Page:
This morning I turned in my car: I don’t have one or access to one, for the first time in 21 years, very nearly half my life. I find myself unexpectedly teary over it, but i don’t think it’s really about the car. This is something I’ve been meditating on for a long time: from one point of view this whole expat journey over the last four years can be viewed as a series of subtractions, of taking away all the things I’ve been used to one by one.

It’s not nearly as grim as that makes it sound; they have all been either voluntary decisions or at least agreed to in advance.

In October 2006, we sold out vehicles (three: my tiny convertible and pickup, Ted’s H2) and left the US and everything familiar except each other. We left most of our furniture in storage and I left about 7/8 of my books. We hung our boats in my in-laws’ garage. We moved from a 5 bedroom house with backyard and pool into a 2-bedroom apartment, though a spacious one right in the center of everything.

A year later, we moved to Taiwan, leaving the security of being in a country whose language and foods were at least close cousin to our own, and of being in a place where we could at least talk to most people. We left being able to row regularly and that source of a social group.

Aside from a few possessions – the books I’d brought and those I’d bought, the computers, Ted’s rocking chair, my yarn and so on – the only constant we had left was each other. We’ve frequently talked about how much harder the expat experience would have been if we hadn’t been together. So of course, the next sacrifice to make was each other, at least each other’s physical presence. I’m feeling that particularly now: he visited here twice and we had a trip to the US together in my first three months here, but since Europe takes all its holidays together in summer there’s no chance for him to be here on business – this is our longest time apart since I left, from his departure on July 2. Twenty-one days so far, another four weeks or so to go.

And now I’ve given up my car. It’s not like it’s a huge gap in my life; I’ve been finding that I enjoy my bike rides to work far more than the days I drive. And if for some reason I don’t feel like riding one day, it’s only about a two minute walk to the bus stop both at home and at work.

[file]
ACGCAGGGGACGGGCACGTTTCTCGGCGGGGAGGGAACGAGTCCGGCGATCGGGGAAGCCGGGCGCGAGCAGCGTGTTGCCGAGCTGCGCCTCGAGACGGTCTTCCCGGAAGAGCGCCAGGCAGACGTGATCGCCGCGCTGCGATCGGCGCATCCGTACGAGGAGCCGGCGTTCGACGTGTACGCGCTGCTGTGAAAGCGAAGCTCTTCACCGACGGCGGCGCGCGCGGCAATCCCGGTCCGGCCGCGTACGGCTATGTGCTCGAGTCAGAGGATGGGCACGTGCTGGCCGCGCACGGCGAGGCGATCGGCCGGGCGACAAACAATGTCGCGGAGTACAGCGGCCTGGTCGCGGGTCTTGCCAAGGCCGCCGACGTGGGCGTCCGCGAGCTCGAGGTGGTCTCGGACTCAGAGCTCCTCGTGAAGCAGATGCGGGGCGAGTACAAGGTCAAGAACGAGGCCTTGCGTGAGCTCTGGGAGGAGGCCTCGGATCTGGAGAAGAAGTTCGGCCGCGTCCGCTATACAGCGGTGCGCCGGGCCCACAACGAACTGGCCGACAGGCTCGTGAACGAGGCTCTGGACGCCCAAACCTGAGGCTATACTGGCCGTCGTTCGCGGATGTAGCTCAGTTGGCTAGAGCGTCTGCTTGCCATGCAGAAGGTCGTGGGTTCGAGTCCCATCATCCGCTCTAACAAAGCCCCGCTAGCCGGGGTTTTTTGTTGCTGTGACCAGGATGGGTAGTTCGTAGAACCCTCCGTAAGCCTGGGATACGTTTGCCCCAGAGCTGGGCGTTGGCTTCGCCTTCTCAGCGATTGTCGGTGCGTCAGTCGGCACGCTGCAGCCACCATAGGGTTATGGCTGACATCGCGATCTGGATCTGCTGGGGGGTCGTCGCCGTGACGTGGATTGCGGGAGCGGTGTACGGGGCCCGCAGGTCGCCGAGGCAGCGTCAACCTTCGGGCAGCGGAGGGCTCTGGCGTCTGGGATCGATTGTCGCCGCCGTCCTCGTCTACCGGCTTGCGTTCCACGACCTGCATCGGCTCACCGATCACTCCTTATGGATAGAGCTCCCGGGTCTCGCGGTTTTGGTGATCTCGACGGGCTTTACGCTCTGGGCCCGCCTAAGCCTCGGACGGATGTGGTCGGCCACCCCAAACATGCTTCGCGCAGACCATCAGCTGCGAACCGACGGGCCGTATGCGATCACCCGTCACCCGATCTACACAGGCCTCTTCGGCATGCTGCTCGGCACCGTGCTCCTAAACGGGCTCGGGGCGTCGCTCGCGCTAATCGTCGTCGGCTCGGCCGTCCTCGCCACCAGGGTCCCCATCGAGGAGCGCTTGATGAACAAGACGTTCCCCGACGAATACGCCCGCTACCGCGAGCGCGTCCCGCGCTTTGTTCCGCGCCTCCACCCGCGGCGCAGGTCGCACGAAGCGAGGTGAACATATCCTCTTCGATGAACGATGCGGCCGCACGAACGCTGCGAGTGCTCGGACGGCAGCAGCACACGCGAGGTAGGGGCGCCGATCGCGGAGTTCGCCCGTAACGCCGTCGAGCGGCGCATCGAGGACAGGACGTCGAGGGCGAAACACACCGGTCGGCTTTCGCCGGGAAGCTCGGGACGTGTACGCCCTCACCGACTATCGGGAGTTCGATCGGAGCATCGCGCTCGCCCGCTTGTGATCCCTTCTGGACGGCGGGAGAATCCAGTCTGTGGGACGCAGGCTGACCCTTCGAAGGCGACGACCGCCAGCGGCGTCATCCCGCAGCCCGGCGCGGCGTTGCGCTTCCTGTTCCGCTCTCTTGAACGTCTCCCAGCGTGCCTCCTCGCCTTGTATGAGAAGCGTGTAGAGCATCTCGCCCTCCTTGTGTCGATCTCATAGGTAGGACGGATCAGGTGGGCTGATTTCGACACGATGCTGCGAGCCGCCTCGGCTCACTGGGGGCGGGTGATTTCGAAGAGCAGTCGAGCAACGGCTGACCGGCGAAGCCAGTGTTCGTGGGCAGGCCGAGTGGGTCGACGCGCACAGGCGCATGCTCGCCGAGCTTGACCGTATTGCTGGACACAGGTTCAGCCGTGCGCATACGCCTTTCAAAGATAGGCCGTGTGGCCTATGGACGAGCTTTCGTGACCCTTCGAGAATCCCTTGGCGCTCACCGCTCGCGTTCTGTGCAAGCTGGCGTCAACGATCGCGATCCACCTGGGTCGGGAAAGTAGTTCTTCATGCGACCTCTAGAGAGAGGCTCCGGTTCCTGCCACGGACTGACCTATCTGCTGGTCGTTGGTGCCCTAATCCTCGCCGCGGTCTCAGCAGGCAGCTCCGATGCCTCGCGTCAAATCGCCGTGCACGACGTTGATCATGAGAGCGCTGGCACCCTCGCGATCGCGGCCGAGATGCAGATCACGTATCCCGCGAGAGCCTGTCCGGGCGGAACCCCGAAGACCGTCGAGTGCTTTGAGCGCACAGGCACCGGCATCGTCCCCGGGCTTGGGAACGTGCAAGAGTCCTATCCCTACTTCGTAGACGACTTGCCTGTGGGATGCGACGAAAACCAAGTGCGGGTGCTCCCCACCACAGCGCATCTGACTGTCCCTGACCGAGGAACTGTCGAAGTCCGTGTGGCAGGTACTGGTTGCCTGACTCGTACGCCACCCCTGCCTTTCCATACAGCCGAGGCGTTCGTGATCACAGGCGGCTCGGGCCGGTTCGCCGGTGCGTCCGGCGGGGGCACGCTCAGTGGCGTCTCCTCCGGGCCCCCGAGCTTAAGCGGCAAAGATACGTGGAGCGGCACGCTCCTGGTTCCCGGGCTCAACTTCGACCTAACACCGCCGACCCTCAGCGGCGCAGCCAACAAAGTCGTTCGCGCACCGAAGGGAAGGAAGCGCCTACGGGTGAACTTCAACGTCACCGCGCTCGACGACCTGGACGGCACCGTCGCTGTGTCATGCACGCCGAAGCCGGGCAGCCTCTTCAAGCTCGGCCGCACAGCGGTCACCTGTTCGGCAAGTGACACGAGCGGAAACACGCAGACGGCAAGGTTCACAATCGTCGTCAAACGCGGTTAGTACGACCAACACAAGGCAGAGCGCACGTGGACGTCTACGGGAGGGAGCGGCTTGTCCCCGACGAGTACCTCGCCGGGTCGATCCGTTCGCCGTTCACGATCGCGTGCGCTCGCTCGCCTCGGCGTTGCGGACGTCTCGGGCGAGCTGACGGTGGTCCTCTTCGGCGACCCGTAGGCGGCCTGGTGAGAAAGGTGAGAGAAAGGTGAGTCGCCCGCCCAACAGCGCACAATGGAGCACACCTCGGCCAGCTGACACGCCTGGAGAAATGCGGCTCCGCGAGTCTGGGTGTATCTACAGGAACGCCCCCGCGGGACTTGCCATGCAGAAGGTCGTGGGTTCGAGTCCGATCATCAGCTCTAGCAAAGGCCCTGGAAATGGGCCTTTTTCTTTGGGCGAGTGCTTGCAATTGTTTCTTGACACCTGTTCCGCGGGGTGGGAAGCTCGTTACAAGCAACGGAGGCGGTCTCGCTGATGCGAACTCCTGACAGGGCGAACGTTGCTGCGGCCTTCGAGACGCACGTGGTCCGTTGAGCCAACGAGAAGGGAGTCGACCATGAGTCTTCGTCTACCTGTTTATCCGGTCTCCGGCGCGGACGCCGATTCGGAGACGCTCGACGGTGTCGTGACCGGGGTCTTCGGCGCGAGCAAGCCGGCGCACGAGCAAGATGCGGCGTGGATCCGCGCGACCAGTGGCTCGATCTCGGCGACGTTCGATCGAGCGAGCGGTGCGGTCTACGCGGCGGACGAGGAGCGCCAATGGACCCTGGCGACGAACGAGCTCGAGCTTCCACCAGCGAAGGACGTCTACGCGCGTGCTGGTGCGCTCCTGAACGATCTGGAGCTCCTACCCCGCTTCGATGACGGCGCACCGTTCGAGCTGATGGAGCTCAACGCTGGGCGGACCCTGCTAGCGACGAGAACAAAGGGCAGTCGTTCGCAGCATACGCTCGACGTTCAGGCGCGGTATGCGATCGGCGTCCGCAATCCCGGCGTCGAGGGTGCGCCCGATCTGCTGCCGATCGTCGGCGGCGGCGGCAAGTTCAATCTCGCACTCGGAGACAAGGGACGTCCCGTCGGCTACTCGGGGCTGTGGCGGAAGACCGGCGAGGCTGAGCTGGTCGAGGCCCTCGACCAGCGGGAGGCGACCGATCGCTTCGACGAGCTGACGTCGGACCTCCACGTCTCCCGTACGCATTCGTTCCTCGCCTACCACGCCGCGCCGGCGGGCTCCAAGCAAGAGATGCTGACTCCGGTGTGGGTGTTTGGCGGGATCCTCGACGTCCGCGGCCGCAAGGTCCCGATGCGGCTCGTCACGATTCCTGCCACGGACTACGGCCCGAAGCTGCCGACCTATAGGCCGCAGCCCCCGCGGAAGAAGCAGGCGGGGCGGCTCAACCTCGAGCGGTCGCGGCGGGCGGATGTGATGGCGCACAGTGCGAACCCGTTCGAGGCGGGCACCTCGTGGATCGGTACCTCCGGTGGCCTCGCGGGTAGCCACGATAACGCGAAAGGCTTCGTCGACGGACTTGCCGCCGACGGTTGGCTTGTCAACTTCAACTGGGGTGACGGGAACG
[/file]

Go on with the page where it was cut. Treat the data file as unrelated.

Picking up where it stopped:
Then there are the losses we’ve suffered in those years that would have happened even if we’d never left the States: both of Ted’s grandmothers and my uncle. (I notice tonight that I still tear up at the mere mention of losing an uncle, thanks to John Denver’s song Matthew. Just as well. I think I’d hate if that stopped.)

Aside from the losses of people, they were all our decisions. For example, we didn’t have to sell our house; we chose to. I didn’t argue about only getting a rented car for three months, because I was so happy they’d agreed to seven months of housing, and I knew it was a reasonable bike ride on good paths. And of course we still own all the stuff in storage, even if we can’t use it or see it at present. Still, I think I understand why I keep spending more than I should on clothing and stuff: a drive to acquire, as if I could stop my losses that way.

If all goes as planned, I will have one more set of losses: the majority of my stuff including clothes and a stable home with a fair bit of space, if we do the year of travel we want. As long as I get Ted back, I can deal with that (and of course we’d gain so much in that transfer.)

Since John Denver is still on iTunes, it turns out that I can’t hear Leaving on a Jet Plane without crying, either. Big surprise.

Added ten minutes later: Yes, of course I’m just weepy tonight and probably hormonal, and of course the flip side of all that is that we made our choices for a reason: we gave up routine and material stuff for adventure and fabulous experiences we’ll treasure always, not to mention good resume building job experience and a somewhat ridiculously high standard of living. And the separation is only physical; we talk daily, and I have such an absolute reliance on Ted that I never ever worry about whether this might hurt our relationship. We are apart and we will be together, and of course settling back to living together is always a bit weird and rocky but it passes. No one should feel sorry for us, I’m just venting.
……………………………………………………………………………… but still, I want my mate back.

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2 Responses to losses

  1. LA says:

    That IS hard. You’ve been gone a long time now. When on home ground our expected (or at least accepted) losses are do-able because we still have so much left. I am not surprised all of it has come together in a big wad of “OW!”

    You and Ted aren’t simply husband and wife, you’re best friends. The person you most want to laugh with and see things with. The ‘other’ who makes the journey exponentially larger because you have it together. I’m sorry it’s a rough row to hoe at the moment. Wish I could do more than let you know that even half a world away I hear you and understand. ~LA

  2. terri t says:

    Obviously this took an incredible amount of time to figure out and start the process. I don’t know if I could do it myself. I am a new reader so, perhaps, if I go back and read your past blogs….I will get a better understanding of it all. One thing for sure, you have made memories and had lives that are quite off the usual path…

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